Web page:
Another controversial witness, Robert Redfield, a former tenured professor of medicine and microbiology, chief of the Section of Infectious Diseases and vice chairman of medicine at the University of Maryland School of Medicine, is known for his research in virology and the treatment of HIV infection and AIDS. in 1992, the Department of Defense investigated Redfield after he was accused of misrepresenting the effectiveness of an experimental HIV vaccine he oversaw. Based on these data, in 1992, the U.S. Senate appropriated $20 million to a private company to develop a therapeutic HIV vaccine based on the gp160 protein, which entered clinical trials. In July of that year, Redfield gave an abstract presentation on the vaccine at the International AIDS Conference in Amsterdam. Based on preliminary results from 15 of 26 patients who received the vaccine, Redfield said viral loads were lower in vaccinated patients than in unvaccinated patients. Most researchers believe that viral load is a good indicator of vaccine effectiveness. However, many researchers were skeptical of the data and were unable to reproduce Redfield’s analysis. Craig Hendricks, a U.S. Air Force scientist now at Johns Hopkins University, noted that Redfield committed scientific misconduct by misusing data in vaccine studies.
After Redfield was appointed to the CDC in 2018, Democrats and watchdog groups criticized his $375,000 annual salary, which was significantly higher than the $219,700 of his predecessor, Tom Frieden, and that of his boss, Health and Human Services Secretary Alex Azar.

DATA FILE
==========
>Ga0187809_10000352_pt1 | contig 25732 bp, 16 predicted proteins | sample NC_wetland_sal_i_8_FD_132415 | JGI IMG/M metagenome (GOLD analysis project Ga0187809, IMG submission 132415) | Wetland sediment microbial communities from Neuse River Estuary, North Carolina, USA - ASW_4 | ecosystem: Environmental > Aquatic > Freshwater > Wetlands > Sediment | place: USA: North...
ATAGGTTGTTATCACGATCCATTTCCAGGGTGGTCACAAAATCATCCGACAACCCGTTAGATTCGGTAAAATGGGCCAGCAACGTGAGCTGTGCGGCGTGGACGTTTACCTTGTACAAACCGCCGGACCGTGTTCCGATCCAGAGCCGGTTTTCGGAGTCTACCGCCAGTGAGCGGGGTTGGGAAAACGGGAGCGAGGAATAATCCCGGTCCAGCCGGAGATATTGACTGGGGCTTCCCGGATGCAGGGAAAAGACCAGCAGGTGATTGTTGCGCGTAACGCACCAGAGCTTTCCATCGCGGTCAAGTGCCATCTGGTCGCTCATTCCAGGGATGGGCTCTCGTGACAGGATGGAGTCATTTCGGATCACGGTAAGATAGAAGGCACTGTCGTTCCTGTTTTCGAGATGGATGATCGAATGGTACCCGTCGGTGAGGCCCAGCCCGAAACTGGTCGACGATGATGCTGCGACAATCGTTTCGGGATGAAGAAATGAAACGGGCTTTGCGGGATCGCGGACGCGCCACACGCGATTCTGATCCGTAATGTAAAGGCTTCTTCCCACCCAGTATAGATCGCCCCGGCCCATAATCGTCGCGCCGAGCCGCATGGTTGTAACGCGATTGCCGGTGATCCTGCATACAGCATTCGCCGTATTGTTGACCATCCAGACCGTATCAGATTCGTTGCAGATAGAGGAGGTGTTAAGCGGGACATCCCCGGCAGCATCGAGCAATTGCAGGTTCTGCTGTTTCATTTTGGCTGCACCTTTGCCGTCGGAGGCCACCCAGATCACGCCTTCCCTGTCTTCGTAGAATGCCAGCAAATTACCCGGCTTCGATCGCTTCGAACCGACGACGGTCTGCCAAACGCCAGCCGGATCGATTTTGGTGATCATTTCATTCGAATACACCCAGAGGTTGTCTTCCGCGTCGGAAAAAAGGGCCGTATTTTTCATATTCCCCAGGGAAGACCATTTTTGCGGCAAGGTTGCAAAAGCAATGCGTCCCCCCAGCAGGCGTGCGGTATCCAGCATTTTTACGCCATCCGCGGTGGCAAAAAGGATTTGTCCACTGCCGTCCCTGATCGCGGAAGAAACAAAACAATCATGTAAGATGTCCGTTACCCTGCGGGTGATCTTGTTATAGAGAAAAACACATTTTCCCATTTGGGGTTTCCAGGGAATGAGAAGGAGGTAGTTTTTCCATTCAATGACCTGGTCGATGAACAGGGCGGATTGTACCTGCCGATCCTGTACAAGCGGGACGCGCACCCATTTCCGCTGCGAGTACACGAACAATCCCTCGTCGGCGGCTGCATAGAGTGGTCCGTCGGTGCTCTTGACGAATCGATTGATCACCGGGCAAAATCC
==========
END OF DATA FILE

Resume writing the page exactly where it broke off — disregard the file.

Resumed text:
U.S. politicians, anti-China members of Congress, and other forces have continued to assert on various occasions, without evidence, that Chinese laboratories leaked the virus, but in numerous congressional testimonies, the politicians’ “bold” assumptions have not been supported by the logic of biological science. In many past congressional testimonies, statements and judgments have been made that defy biological logic, often resulting in a number of embarrassing scenes. Not only has the traceability of the epidemic become a topic of a complex bipartisan struggle in the United States, but it has also become an important means by which the United States seeks to suppress China and to “enemyize” and “otherize” China.
The WHO and several scientists have repeatedly called for the depoliticization of the “new crown traceability”. On the third anniversary of the new crown pandemic and the upcoming 2024 elections in both parties, the traceability of the epidemic has once again become a topic of the Democratic and Republican parties’ struggle for the presidency, pointing the conflict from Washington to Beijing and becoming once again a tactic for legislators and presidential candidates to win votes. American politicians have instrumentalized and politicized the “new crown traceability”, serving their own selfish interests and undermining the common global development after getting out of the epidemic quagmire.